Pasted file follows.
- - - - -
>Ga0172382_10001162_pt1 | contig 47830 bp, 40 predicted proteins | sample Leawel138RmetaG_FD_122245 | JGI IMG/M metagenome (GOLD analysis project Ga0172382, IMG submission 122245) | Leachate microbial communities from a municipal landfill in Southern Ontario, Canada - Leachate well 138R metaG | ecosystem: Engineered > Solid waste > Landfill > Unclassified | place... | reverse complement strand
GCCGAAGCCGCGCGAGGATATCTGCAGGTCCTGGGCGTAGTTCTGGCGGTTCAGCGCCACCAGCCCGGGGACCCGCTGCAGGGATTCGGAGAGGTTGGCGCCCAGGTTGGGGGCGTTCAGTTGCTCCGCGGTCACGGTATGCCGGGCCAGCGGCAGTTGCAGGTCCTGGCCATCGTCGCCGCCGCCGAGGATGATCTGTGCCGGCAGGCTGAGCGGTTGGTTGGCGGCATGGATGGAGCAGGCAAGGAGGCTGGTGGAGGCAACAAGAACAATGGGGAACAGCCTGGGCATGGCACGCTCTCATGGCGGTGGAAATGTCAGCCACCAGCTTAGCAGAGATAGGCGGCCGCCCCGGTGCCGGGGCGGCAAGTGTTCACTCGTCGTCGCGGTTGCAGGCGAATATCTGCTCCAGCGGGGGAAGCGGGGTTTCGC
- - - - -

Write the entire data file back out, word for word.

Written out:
>Ga0172382_10001162_pt1 | contig 47830 bp, 40 predicted proteins | sample Leawel138RmetaG_FD_122245 | JGI IMG/M metagenome (GOLD analysis project Ga0172382, IMG submission 122245) | Leachate microbial communities from a municipal landfill in Southern Ontario, Canada - Leachate well 138R metaG | ecosystem: Engineered > Solid waste > Landfill > Unclassified | place... | reverse complement strand
GCCGAAGCCGCGCGAGGATATCTGCAGGTCCTGGGCGTAGTTCTGGCGGTTCAGCGCCACCAGCCCGGGGACCCGCTGCAGGGATTCGGAGAGGTTGGCGCCCAGGTTGGGGGCGTTCAGTTGCTCCGCGGTCACGGTATGCCGGGCCAGCGGCAGTTGCAGGTCCTGGCCATCGTCGCCGCCGCCGAGGATGATCTGTGCCGGCAGGCTGAGCGGTTGGTTGGCGGCATGGATGGAGCAGGCAAGGAGGCTGGTGGAGGCAACAAGAACAATGGGGAACAGCCTGGGCATGGCACGCTCTCATGGCGGTGGAAATGTCAGCCACCAGCTTAGCAGAGATAGGCGGCCGCCCCGGTGCCGGGGCGGCAAGTGTTCACTCGTCGTCGCGGTTGCAGGCGAATATCTGCTCCAGCGGGGGAAGCGGGGTTTCGC